Climate Change

Our skin is our largest organ. It covers our body from head to foot through varying thickness, size and strength, it is our greatest defence, designed to protect us from the environment. There are simple ways to assist and care for our skin, that all people should be aware of to better defend ourselves and this vital organ against a threatening environment.

Warning Climate change is often mooted as the issue of our times, its hazards are well publicised and the effects commonly seen. Blistering heat, worsening cold and rising floods have huge potential to effect the quality of lives of so many, but none more so than those with least defences; the infant, the elderly and the homeless.

Action Doing nothing is not an option! Rapid climate change is a possibility and none should say ‘that’s all we can do as Dermatologists!’ Our influence must extend to all animal and plant life. Exploration societies’ and Armed Forces’ literature, on coping with extremes of climate, should be read. Climate change literature on management of hazards from sun burn and skin cancer to water immersion includes a long history of interventions and acclimatisation skills to build upon.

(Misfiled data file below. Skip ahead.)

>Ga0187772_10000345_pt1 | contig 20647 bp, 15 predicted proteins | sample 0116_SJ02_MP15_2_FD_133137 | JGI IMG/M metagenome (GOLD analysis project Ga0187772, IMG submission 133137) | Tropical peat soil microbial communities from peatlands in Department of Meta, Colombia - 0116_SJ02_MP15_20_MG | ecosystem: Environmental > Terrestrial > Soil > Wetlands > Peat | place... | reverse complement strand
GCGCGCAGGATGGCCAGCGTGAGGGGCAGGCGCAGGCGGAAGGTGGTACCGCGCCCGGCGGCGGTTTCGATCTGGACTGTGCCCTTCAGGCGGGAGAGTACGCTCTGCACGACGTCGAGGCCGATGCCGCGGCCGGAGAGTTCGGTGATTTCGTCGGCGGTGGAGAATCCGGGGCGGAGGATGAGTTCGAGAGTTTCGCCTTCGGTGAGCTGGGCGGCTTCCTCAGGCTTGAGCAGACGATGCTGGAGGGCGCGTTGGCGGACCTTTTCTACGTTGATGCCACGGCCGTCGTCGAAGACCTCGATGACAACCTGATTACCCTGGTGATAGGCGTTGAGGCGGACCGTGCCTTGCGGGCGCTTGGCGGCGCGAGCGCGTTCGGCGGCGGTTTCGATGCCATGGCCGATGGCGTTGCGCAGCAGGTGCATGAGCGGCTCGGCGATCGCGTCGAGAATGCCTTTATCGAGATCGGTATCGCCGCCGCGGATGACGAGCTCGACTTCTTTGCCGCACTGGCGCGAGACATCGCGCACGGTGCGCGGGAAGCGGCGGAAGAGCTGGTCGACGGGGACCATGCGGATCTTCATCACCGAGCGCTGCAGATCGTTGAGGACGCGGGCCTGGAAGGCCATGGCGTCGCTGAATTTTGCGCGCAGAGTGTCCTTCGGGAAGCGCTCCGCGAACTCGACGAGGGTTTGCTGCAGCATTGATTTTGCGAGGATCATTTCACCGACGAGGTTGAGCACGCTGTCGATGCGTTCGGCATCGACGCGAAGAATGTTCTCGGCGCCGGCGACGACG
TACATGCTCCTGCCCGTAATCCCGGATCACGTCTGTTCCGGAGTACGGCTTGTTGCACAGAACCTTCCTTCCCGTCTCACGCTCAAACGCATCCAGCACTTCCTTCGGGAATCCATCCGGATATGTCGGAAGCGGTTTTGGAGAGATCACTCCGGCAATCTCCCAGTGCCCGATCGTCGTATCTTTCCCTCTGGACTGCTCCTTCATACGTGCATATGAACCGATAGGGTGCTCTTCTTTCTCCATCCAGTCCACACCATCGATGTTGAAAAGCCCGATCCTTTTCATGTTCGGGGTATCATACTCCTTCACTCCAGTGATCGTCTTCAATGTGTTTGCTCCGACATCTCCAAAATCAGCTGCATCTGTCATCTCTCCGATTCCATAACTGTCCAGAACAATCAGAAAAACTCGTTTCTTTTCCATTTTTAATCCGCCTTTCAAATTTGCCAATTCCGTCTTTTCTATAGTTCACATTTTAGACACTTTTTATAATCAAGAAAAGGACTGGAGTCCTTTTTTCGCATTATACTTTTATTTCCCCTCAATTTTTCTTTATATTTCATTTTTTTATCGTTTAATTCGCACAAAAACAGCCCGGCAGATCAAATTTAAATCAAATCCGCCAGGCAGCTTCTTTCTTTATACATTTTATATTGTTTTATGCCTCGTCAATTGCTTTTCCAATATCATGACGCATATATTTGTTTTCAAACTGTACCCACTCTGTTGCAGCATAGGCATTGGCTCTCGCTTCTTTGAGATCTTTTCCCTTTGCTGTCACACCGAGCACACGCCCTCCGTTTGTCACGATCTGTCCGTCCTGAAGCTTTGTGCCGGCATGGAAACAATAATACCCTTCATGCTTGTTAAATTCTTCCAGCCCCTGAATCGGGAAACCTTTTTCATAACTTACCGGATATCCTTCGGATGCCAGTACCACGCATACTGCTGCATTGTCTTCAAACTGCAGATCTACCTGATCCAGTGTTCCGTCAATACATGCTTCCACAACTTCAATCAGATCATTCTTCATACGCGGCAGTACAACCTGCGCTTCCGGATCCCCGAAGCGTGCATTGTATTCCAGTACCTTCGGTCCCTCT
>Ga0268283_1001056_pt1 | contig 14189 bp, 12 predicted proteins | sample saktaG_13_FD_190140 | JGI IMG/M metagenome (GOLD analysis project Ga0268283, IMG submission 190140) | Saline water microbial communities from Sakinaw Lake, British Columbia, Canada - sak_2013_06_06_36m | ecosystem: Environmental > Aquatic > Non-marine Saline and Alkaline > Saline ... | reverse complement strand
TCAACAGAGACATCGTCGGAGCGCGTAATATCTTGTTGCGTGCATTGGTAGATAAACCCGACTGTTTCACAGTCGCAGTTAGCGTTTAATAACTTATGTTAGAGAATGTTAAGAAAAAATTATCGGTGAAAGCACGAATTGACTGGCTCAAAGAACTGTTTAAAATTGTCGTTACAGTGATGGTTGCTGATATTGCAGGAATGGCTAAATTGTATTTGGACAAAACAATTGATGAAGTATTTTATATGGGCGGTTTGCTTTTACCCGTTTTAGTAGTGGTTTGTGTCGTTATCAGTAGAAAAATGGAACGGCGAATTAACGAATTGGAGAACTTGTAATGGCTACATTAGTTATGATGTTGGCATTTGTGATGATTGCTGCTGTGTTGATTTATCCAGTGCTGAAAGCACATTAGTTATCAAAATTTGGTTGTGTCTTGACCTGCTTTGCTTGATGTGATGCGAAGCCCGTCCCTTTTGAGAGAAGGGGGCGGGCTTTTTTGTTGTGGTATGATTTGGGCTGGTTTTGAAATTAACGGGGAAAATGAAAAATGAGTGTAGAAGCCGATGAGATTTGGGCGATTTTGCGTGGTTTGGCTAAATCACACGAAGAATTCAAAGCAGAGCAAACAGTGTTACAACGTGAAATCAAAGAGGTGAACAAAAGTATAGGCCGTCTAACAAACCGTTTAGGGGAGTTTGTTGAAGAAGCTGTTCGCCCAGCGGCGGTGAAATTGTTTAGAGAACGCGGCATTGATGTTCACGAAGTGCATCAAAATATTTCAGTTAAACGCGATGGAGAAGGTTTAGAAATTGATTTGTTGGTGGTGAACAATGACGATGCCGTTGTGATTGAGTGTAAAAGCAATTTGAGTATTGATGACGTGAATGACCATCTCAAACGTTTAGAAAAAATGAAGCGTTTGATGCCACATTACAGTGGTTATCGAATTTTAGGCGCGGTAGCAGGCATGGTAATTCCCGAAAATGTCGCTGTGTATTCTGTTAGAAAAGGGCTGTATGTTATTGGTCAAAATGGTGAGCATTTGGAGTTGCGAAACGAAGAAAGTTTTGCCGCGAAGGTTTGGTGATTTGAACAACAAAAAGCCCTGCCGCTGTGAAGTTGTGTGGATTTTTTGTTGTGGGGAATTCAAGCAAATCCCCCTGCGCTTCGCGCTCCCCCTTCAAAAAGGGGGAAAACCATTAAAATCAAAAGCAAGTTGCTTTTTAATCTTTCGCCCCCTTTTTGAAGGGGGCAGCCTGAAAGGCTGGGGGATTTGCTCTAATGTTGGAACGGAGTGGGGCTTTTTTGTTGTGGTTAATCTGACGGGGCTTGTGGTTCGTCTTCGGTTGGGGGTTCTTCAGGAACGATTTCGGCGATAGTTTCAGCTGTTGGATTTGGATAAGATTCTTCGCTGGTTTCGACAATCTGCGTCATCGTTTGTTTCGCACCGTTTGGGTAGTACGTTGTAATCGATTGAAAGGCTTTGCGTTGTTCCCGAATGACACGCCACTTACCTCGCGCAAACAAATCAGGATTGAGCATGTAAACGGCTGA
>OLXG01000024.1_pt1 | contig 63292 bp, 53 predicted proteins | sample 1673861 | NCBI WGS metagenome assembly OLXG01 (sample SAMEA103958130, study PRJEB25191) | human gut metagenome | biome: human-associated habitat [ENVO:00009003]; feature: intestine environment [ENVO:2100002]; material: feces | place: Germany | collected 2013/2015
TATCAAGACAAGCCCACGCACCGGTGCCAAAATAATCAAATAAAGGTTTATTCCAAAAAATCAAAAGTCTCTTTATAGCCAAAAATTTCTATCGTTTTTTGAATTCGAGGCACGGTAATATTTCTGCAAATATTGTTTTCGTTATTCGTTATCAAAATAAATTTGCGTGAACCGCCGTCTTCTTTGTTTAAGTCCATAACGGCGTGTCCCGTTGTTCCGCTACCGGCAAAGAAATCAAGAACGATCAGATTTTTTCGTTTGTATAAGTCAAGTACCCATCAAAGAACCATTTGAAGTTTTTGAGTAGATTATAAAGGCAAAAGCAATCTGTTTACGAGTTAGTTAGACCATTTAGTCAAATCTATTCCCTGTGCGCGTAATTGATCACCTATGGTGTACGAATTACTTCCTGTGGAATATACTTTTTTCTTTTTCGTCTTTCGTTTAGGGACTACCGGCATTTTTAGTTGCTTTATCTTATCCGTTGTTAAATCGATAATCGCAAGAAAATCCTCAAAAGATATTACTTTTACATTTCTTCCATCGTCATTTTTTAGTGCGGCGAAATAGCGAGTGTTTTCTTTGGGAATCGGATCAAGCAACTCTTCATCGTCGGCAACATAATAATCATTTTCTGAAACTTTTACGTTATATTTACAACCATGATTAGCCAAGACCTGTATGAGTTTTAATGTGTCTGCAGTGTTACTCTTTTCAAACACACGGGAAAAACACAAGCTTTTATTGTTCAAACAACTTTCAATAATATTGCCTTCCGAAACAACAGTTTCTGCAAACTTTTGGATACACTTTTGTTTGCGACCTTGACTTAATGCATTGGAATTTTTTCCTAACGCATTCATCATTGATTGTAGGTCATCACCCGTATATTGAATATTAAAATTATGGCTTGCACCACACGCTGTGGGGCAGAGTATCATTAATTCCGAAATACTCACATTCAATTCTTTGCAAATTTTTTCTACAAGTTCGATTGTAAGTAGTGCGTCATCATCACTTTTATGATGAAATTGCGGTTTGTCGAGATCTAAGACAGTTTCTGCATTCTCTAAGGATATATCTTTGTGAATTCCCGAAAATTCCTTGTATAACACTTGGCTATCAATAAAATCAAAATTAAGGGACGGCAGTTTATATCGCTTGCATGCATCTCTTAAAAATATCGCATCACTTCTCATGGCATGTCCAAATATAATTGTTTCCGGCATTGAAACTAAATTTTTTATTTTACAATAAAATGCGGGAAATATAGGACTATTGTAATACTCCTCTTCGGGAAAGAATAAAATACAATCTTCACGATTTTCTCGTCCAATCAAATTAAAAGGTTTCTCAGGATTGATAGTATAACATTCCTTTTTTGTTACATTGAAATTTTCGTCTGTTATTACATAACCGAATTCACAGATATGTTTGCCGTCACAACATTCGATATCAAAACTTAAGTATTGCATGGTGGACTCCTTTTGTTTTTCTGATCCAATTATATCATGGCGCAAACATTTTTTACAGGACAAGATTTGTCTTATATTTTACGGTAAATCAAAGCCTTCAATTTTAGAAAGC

We must be bringing superior coping mechanisms and simple solutions to those who so require it in extremes that are progressively worsening. Uncomplicated measures can be adopted from wearing several thin layers rather than one thick layer which traps warm air close to the body. Likewise, in excessive heat plan outdoor activities in the early morning, plan ahead to map shaded areas and meeting places with air conditioning. Natural fibres, an umbrella and equipping yourself with sufficient water fit for drinking all ensure maximum relief from harsh sun conditions.
Insulation and ventilation play key roles in the survival of extreme conditions and to the benefit of skin care in basic terms. Obvious though these solutions may seem to us, they are fundamental tactics in ensuring a greater method of preventing long term conditions and should be made obvious to the community as a whole.

"I’m originally from the Miyagi Prefecture in Japan, the capital of which, Sendai, was destroyed in the tsunami last year.The disruption to basic care of the community, access to medicine etcetera, was devastating."